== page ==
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bluntman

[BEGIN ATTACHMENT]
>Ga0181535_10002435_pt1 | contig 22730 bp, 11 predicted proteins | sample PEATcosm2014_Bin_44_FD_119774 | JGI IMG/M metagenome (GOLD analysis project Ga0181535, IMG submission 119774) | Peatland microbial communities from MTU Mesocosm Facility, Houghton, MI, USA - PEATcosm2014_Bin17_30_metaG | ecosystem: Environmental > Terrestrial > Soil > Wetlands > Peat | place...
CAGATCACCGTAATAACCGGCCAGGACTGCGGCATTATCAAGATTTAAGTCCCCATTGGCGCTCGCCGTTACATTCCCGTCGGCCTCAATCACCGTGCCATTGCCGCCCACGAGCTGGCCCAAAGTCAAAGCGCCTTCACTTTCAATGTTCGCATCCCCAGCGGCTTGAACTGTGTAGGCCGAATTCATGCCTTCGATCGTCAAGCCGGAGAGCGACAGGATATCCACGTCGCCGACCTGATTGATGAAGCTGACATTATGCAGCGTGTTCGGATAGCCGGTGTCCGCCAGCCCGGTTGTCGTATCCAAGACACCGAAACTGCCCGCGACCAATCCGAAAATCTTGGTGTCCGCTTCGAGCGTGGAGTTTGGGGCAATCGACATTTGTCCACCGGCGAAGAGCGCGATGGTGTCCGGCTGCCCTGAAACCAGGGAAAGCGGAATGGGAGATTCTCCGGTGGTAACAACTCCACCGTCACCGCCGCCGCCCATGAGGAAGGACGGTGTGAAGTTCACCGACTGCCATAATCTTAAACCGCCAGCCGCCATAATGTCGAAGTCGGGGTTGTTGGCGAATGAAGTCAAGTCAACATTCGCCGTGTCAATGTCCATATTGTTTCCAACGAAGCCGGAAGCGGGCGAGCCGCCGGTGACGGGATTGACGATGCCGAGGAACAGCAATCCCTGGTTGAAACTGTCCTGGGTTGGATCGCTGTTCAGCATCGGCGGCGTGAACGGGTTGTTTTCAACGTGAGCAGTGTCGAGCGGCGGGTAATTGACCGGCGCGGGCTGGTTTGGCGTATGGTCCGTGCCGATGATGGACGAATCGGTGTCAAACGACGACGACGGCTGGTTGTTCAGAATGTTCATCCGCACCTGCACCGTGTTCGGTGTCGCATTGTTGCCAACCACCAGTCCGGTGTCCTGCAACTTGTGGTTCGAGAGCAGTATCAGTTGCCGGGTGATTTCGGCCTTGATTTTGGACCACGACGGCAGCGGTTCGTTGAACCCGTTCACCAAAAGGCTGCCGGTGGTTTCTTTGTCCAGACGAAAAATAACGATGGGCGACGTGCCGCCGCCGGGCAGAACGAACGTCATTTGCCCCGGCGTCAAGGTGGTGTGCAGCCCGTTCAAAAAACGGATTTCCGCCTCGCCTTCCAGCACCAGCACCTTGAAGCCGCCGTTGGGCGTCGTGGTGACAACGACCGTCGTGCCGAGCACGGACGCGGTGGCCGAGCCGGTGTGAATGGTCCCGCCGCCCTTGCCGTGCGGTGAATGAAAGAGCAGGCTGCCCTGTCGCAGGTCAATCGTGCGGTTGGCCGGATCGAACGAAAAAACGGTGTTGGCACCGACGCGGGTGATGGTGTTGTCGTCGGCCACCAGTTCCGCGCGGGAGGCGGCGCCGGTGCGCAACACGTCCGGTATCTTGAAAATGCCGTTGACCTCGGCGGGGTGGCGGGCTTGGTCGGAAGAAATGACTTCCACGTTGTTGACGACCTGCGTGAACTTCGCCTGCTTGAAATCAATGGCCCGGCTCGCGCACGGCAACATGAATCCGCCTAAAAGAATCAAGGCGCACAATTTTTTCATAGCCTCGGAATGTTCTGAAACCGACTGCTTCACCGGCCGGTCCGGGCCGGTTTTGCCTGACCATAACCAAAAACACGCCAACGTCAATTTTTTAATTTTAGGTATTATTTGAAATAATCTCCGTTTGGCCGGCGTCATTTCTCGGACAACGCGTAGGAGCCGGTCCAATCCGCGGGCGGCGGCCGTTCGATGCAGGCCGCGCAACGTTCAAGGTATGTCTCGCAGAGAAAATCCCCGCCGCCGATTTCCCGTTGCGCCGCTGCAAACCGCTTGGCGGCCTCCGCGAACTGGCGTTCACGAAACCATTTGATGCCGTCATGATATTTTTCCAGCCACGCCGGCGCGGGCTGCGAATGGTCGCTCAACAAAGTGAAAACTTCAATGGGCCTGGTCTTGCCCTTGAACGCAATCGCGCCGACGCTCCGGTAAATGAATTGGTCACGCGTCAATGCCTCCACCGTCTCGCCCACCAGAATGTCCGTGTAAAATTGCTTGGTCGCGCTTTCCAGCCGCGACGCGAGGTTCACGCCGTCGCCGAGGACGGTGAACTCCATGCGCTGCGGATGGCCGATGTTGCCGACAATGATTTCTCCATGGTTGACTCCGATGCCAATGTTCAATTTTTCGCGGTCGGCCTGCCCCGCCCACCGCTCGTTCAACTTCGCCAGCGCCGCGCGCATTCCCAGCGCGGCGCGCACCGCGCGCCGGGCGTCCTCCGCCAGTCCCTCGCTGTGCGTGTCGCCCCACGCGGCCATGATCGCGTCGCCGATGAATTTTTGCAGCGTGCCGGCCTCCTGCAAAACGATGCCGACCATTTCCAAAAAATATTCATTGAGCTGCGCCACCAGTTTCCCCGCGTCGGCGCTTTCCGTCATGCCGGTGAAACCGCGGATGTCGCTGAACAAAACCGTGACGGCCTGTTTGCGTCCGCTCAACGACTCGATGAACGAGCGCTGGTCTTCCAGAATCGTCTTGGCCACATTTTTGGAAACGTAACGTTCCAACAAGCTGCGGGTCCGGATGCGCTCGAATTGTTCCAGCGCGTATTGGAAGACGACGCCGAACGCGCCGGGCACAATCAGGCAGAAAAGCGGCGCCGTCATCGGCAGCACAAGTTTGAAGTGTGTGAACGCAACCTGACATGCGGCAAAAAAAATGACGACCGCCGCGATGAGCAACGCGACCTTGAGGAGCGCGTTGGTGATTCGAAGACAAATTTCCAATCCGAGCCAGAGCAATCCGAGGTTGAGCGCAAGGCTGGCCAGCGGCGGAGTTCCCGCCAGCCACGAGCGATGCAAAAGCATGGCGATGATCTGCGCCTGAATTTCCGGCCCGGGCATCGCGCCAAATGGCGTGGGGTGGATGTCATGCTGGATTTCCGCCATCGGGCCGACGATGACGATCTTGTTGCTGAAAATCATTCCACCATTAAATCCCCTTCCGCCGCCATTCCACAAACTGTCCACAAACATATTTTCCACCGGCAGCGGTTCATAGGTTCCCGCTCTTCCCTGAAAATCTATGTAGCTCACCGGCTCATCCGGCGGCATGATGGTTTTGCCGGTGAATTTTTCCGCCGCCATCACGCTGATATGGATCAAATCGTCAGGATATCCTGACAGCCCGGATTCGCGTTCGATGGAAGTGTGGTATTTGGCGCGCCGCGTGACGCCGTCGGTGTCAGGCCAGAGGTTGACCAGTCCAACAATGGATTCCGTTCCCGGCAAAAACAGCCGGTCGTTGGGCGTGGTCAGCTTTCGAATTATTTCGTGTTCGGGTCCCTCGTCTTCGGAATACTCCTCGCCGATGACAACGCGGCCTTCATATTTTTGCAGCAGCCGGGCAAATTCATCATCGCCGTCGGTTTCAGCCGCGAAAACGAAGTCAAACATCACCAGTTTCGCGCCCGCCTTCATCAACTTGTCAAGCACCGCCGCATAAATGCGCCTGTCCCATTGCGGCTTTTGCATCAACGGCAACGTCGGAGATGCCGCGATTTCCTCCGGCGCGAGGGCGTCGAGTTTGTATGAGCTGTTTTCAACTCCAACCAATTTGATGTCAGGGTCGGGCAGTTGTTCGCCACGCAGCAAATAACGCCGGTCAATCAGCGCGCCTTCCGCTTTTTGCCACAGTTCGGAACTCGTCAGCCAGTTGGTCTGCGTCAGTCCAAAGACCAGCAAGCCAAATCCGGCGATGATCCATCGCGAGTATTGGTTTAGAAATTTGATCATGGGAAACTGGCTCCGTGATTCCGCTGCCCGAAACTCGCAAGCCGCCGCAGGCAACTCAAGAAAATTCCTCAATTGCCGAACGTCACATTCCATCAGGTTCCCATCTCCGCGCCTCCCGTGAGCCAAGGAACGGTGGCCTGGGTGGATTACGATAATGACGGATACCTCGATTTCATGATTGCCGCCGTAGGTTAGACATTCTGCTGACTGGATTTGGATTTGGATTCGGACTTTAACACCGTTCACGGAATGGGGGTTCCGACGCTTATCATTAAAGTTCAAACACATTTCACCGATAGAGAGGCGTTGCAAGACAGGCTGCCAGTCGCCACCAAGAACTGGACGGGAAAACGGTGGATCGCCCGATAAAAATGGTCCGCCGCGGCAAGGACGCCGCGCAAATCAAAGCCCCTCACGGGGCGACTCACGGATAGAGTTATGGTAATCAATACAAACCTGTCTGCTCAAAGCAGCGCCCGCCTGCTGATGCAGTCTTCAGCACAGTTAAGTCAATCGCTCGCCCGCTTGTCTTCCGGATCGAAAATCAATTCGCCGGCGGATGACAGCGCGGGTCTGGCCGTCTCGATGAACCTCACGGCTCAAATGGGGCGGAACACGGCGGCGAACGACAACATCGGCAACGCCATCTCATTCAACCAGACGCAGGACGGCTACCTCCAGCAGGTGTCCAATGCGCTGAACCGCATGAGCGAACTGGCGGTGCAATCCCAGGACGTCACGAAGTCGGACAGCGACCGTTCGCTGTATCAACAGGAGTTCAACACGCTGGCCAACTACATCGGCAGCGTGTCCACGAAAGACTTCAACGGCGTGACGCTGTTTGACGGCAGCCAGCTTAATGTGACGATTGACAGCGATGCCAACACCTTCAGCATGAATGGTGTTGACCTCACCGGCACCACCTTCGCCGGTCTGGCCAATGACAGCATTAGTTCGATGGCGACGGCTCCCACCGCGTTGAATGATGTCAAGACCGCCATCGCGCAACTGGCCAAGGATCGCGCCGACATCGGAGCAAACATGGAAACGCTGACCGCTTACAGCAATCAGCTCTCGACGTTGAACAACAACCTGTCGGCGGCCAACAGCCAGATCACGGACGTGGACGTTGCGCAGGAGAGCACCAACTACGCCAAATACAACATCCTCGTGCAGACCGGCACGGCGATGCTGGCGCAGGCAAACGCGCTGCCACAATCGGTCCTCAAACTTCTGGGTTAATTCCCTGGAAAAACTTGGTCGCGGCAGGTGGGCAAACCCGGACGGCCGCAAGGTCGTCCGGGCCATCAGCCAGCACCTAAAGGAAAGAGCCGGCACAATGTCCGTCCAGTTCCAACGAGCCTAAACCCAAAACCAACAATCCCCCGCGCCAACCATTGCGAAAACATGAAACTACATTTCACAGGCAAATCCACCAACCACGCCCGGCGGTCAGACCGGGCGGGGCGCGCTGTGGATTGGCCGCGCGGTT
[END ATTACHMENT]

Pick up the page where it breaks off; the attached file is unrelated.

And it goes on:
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  1.   Yeah I came to the same conclusions as you after looking into CEF for a few days. The lag, and the cost of pixel transfer make it fairly limited for all but the simplest UI. The system you have is exactly what I would like, but unfortunately way out of my price range for a hobby project. I also looked briefly at Awesomium, including downloading and running their demos, and they barely offer anything beyond what CEF offers as far as I can tell. They still use multiple processes, and can't handle rendering more than one fullscreen target at a time.   My solution is probably going to be rolling my own layout and rendering system, with Javascript V8 integrated. Start with something simple and then developing it in parallel with the rest of my project. Obviously it won't cover all HTML5 and CSS3 features, but then they aren't all required for a game UI. I do think that Adobe have it right with Flash and Edge Animate, with respect to their "everything is animatable, and all actions are animations" approach. Once I started thinking of UI as a state graph with animations along the edges it starts to seem like a very powerful and coherent approach (although maybe it is an oversimplification for some scenarios).